We must see change of mind-set towards performance. And I want to see better speed of implementation of Public Sector Reforms now that the Commission’s work is coming to an end.

There are several reports of mismanagement of resources in the public service. I want you to root out corruption from the civil service. Your office is mandated to discipline, to suspend and to fire people. I want wrong-doers to be fired and prosecuted. In fact, we are better off parting with people who bring performance down than keeping them in the system. Time for playing games is over!

[Pause]
Distinguished Ladies and Gentlemen,
The courts are critical in the exercise of checks and balances, for they have the mandate and competency. Their prime responsibility is to independently and impartially interpret, protect and enforce the Constitution and all laws to create a just society.

I have appointed Justice Nyakwawa Usiwa-Usiwa to be one of the guardians of justice. His elevation comes as no surprise. He comes to the High Court with deserved reputation as a learned and highly respected judicial officer after fourteen years in the practice of law.

He has served as Senior, Principal and Chief Resident Magistrate and most recently Deputy Registrar of the High Court. His appointment is thoroughly well deserved. I am confident that he too will continue to serve to the best of his abilities.

I have always reminded newly appointed judges that Justice delayed is justice denied. Prolonged delays in the delivery of justice have been an issue of public concern. I am sure you will pass judgements in a swift manner whilst adhering to the due process of the law. Judges should also help us in the fight against corruption.

As a nation, we are sometimes concerned with the way we use our right to injunctions in this country. Some injunctions only take this country backwards. I have seen injunctions being granted to stop us from investigating officers who are alleged to have misused public funds.

We face the same problem in collecting taxes, where a person suspected of tax evasion or externalisation, simply goes to some judge and obtains an injunction.

This is destroying our institutions. These injunctions seem to be given automatically. My word is: justice must have the face of patriotism, just as it must have a human face.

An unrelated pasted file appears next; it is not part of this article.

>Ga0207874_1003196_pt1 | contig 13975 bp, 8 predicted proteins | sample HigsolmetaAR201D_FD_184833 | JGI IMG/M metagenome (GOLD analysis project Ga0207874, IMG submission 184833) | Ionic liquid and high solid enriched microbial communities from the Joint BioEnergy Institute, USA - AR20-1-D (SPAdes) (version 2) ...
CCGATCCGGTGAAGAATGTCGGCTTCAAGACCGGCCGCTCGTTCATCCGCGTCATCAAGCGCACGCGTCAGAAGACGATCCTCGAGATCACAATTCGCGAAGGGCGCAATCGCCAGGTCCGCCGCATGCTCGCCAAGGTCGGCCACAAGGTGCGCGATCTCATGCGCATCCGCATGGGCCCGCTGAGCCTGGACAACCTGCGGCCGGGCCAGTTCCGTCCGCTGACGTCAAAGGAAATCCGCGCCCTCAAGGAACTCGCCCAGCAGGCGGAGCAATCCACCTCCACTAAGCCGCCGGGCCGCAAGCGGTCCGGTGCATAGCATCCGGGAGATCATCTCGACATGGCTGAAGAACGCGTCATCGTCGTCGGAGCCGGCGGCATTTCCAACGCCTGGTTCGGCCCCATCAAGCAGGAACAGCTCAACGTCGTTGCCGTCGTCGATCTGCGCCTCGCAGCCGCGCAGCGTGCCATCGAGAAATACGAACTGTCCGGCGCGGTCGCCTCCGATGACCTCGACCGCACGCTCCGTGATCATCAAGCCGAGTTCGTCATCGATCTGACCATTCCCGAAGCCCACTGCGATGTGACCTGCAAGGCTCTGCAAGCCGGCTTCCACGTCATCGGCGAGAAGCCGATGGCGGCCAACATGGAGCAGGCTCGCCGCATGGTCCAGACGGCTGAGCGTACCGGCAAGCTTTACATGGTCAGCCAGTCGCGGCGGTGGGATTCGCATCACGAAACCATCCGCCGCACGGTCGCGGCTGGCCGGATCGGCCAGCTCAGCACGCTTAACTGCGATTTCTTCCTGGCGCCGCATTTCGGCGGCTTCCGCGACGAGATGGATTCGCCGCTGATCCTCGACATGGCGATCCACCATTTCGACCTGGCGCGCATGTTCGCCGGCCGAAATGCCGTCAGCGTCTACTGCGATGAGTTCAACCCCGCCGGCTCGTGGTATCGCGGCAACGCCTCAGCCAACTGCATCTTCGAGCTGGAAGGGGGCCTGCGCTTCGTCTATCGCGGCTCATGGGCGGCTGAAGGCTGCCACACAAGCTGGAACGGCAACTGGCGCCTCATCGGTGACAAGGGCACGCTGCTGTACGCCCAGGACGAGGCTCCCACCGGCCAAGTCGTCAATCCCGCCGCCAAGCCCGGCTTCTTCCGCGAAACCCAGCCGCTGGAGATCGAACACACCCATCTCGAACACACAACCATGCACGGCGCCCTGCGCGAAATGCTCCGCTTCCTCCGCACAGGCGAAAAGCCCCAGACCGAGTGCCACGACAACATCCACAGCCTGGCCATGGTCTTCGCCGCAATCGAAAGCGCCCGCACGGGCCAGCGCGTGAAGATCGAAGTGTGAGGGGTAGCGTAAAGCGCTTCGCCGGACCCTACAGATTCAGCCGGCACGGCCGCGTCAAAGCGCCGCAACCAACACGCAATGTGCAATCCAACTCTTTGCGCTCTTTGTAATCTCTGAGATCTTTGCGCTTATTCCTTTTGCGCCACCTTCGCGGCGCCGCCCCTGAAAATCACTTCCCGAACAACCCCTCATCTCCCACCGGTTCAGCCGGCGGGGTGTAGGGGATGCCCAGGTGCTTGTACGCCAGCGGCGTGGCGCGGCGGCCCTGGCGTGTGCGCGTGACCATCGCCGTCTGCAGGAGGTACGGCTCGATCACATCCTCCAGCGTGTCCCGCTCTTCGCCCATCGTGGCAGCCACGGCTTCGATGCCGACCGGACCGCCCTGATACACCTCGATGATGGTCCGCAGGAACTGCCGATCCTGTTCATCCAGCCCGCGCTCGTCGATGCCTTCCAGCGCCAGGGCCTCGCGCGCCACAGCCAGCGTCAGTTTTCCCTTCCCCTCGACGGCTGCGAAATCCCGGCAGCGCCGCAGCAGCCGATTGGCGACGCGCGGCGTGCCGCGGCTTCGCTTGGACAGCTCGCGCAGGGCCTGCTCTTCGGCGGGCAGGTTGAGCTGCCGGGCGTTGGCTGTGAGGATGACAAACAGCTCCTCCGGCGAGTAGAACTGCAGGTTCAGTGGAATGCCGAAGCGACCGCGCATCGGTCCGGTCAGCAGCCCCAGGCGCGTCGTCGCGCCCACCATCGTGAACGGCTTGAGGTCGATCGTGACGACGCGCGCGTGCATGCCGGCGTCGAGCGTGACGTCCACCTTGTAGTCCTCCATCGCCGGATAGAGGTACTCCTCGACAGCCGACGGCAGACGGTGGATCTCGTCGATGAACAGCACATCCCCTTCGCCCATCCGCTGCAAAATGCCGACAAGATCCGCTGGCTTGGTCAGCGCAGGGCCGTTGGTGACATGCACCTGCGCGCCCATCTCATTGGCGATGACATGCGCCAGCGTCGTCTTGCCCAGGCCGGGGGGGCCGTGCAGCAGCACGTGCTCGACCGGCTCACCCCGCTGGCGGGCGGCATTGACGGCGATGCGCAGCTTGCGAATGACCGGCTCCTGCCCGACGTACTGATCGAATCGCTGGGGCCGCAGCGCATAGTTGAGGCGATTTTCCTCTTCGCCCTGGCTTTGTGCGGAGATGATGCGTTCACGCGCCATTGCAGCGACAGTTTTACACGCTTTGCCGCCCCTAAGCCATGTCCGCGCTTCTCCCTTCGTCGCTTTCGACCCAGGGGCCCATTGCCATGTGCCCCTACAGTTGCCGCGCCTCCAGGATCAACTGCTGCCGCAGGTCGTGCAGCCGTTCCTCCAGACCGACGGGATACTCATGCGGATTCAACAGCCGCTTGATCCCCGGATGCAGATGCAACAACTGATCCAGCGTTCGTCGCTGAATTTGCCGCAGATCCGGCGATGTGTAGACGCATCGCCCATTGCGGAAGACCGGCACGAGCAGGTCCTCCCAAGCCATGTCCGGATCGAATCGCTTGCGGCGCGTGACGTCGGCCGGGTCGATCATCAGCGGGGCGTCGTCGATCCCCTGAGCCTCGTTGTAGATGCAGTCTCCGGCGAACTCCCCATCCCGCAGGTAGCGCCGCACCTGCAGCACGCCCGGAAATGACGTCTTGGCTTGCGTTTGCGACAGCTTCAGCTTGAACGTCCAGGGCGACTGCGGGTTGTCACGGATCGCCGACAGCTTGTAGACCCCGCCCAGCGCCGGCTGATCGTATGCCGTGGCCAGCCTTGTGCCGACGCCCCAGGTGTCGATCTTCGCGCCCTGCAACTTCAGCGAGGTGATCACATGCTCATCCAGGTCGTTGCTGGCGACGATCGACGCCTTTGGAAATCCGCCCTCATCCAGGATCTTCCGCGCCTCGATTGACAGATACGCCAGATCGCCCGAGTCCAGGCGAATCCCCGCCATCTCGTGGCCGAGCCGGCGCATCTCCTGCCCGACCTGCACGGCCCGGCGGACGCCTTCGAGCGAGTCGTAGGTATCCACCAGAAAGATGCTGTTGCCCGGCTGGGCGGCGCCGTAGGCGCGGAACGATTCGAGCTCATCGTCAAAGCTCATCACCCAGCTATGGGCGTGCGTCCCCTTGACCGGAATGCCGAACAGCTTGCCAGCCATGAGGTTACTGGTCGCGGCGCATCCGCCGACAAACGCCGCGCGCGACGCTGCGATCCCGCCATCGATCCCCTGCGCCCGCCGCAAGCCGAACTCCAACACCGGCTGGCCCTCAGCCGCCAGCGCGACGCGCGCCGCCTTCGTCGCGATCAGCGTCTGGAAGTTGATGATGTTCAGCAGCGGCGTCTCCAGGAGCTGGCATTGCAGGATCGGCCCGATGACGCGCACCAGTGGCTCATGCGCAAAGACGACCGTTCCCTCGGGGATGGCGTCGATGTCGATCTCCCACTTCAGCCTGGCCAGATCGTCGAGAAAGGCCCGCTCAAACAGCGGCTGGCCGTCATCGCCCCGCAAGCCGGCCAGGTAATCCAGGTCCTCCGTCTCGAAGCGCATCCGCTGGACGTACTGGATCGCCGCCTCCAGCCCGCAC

Above all, it is important for us to use our courts with the highest responsibility because the way we use our courts can also promote corruption and theft of public funds. As a judge, your conscience, your integrity and your country will always be at stake in every decision you make.

There are times when the fate of the whole nation will depend on the decision that you make. But we have trusted you with this delicate duty. And I wish you the very best.

[Pause]
(Addressing all appointees)
Distinguished Ladies and Gentlemen,
Let me remind all of you that the eyes of the nation will be on you by virtue of your positions.

As public figures, your professional conduct and the decisions that you will be taking will be scrutinised and sometimes harshly so. You must all remember to follow what the laws say, and be impartial. Malawians will expect you to be above question at all times.

Above all, let us work as a team.

No arm of Government can single-handedly do everything without support from each other. Let us work to end poverty, to protect the environment, to make Malawi a performing society and restore integrity in our systems.

Finally, it is because I want us to remain a nation of high integrity that I have appointed Commissioners to investigate the procurement of maize by ADMARC. We need to get to the bottom of this and bring to the people nothing but the truth.

In appointing the Commissioners, I have acted in accordance with Section 89(1)(g) of the Constitution of the Republic of Malawi as read with Section 2(1) of the Commissions of Inquiry (Chapter 18:01) of the Laws of Malawi.

This Commission starts work immediately and will report its findings by January 31, 2017. Like most Malawians, I have complete trust in this Commission.

It will be chaired by the Eminent Retired Chief Justice Anastazia Msosa, S.C. As a nation, we also have trust in our Solicitor General Dr. Janet Banda and Mr. Isaac Kayira who are part of the team that will bring the truth. Mr. Mike Chinoko from the Law Commission will work as Secretary to the Commission.

I decided to constitute an independent Commission of Enquiry because of the seriousness of the allegations and the matter at hand. Maize is our life.

If you find any wrong-doing, then I will act accordingly. As a Head of State, I do not act on allegations. I act on facts and truth.

Therefore, I hereby commission you to investigate the maize procurement and bring us facts and truth.

I thank you all for your attention.
May God Bless us All.
Thank you!